Nexity is a major European real estate development company. Their estate agents and other employees used an application that was outdated compared to modern user interfaces and suffered from performance issues. They reached out to Pocket Prod to re-design the application before building it from scratch.
The project team was made of a solid group of 6 people: technical staff, directors and experts from the field.
With the agency director we started analysing client inputs. It turned out they had already made some wireframes previous to our collaboration. We planned a couple of weekly co-design workshops and then had to deliver interfaces for developers in a timely manner
We kickstarted our workshops by prioritizing subjects and using design artefacts such as persona, empathy and journeys maps. This way we could grasp the essentiel challenges and line up the project team in a common direction.
It was only during the third week that we started drafting sketches on a whiteboard and iterating on key screens and user journeys. In a three hour workshop we would usually deal with two user journeys. We did our best to keep things visual using printed A4 screens on the wall, animating silent post-it critic exercises as a supplement to the Invision prototype.
One of the main challenges of the project was to a certain extent the lack of knowledge of real-life user situations. It was easy for the project teams to explain the process and how things work on paper, but how do estate agents operate in daily life? We went forward based on assumptions and the team expertise.
My colleague UI Designer Yaelle Cannamela then added life to my wireframes and we were ready for the next challenge.
Testing is always my favorite part of a project. Seeing users interact with your prototype is so gratifying, when things work as planned and everything clicks together. And even when they don’t, we learn why they didn’t, thereby giving us a chance to correct the shot. A dozen one-to-one user tests took place in our office. Whilst I conducted the tests, my colleague was in the Nexity headquarters watching it live with the project team (this was during the Covid 19 lockdown). This way we could track down the improvements to be made and, most of all, decide instantly: always pushing methods that aggregate thoughts and speed up the process.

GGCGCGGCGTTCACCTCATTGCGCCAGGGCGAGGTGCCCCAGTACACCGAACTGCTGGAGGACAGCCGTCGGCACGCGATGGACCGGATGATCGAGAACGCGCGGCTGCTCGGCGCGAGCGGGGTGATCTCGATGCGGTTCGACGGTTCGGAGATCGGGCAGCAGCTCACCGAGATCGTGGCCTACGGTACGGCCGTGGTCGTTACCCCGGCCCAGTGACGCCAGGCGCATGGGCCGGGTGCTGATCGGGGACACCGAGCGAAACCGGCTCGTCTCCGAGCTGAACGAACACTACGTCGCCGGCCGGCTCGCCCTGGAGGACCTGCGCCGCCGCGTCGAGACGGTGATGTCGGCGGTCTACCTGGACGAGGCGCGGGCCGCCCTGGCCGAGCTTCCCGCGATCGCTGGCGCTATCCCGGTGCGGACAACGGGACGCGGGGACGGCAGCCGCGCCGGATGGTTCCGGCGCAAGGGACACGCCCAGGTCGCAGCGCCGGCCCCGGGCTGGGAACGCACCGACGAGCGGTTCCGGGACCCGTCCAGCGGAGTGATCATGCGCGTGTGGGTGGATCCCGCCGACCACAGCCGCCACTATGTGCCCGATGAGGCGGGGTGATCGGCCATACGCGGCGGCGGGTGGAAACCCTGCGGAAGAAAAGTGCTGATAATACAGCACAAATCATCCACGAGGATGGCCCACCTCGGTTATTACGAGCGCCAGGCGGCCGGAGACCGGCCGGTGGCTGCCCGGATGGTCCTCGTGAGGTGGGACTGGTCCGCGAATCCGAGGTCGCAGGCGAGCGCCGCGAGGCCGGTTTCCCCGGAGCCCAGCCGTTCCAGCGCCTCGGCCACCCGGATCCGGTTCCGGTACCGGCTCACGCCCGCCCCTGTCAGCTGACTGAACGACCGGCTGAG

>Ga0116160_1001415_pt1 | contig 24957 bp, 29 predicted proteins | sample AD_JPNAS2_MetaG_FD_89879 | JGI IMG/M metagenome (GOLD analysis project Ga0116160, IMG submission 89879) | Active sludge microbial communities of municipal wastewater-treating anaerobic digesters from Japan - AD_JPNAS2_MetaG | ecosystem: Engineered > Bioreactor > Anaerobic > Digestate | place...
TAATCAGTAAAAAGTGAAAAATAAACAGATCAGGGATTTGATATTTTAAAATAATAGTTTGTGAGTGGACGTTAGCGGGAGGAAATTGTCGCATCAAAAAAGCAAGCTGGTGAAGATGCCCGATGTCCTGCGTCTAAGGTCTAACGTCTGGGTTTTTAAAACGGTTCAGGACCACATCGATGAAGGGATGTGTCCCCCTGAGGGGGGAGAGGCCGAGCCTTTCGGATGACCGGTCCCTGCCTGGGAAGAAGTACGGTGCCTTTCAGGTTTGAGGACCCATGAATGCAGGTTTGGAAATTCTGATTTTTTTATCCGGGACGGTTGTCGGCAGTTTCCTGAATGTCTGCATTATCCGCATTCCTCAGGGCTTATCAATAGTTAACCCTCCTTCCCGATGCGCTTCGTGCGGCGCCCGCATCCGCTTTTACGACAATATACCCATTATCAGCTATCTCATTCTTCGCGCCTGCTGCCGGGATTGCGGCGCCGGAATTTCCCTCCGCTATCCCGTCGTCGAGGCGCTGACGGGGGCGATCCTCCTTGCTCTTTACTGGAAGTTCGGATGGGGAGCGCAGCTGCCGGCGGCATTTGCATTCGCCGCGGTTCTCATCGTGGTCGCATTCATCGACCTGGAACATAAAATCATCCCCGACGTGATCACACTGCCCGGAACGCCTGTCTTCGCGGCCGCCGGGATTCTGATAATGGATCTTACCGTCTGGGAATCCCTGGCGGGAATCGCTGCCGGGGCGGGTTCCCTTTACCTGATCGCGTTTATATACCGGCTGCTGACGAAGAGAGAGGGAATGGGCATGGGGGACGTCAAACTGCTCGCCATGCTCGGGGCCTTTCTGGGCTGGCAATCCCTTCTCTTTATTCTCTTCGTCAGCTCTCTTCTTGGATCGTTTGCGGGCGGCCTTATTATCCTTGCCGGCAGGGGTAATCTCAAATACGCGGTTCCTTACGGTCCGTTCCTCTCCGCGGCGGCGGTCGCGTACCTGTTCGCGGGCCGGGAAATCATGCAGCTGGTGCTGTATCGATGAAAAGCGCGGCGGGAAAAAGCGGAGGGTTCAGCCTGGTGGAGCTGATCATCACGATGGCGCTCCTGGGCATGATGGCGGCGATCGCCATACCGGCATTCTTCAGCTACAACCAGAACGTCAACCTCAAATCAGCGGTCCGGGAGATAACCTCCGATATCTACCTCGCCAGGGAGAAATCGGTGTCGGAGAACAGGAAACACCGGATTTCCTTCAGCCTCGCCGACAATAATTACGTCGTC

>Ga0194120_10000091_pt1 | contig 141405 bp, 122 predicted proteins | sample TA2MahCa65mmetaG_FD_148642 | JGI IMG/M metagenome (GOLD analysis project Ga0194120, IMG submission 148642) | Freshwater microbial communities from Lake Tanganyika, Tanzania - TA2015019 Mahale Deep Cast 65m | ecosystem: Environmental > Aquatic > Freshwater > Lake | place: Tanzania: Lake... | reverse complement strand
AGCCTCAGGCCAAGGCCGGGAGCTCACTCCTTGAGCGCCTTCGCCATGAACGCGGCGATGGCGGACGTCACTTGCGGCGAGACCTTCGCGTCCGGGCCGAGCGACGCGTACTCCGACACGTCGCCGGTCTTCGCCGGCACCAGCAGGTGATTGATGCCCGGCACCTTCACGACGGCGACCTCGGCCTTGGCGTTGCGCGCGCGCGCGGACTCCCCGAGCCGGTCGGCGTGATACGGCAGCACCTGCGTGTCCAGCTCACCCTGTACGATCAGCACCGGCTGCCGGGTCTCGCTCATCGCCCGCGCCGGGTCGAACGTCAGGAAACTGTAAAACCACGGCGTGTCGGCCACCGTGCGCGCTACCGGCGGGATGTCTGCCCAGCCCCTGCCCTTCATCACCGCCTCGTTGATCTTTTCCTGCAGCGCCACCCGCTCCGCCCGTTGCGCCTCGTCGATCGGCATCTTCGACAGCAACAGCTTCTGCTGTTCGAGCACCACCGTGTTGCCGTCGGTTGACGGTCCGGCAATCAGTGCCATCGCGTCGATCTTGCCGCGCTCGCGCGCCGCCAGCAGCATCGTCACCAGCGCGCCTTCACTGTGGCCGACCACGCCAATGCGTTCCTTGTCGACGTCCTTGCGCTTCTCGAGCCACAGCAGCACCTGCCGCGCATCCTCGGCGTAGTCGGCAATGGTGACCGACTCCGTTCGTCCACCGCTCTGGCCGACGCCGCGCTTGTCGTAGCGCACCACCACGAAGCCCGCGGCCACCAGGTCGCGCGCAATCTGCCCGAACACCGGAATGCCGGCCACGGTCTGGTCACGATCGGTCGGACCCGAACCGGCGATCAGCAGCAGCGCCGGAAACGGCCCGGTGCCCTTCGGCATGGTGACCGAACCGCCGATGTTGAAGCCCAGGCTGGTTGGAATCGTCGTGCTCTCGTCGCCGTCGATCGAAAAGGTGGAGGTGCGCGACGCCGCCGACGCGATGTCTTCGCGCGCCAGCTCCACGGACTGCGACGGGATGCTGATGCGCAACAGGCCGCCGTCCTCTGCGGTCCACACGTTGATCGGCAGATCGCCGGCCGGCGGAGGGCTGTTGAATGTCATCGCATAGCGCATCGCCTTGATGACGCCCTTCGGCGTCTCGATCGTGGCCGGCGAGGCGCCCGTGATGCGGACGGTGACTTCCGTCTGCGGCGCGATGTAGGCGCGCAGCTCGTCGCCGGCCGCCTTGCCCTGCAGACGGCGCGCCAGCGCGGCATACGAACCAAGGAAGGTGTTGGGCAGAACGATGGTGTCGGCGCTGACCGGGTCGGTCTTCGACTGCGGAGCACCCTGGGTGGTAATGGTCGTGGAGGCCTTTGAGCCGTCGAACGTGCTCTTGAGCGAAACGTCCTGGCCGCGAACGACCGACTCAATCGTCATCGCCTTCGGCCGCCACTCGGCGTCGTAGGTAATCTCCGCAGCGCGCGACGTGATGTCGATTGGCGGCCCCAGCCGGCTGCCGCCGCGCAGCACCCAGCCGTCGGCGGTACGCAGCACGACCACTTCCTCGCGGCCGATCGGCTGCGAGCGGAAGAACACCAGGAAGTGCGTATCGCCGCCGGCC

The project team was satisfied to see end users share positive feedback on the new designs, knowing that the news would spread internally that Nexity was launching a more modern, user friendly application for stakeholders. The prototype was then updated and we delivered all assets for developers.
Shortly after the project ended, the project team asked us how we would have done it differently if we had to do it again. I believe that we all knew the answer was holding relevant field research since we frequently spoke about it during the previous project. The client was satisfied with our work and asked us to intervene on developing another similar application, so we helped them build the ideal Design Methodology for it.
We kickstarted this project with internal interviews to understand the staff’s perception at the headquarters before doing field research visiting local agencies. With another UX designer, we spent four days in Grenoble and Strasbourg discovering the scope of work of local estate agents. We conducted informal interviews and made direct observations necessary to understanding how they interacted with their environment.
We grasped what drove the different users and were able to design an application using powerful insights that made the whole design process much more fluid than the previous one.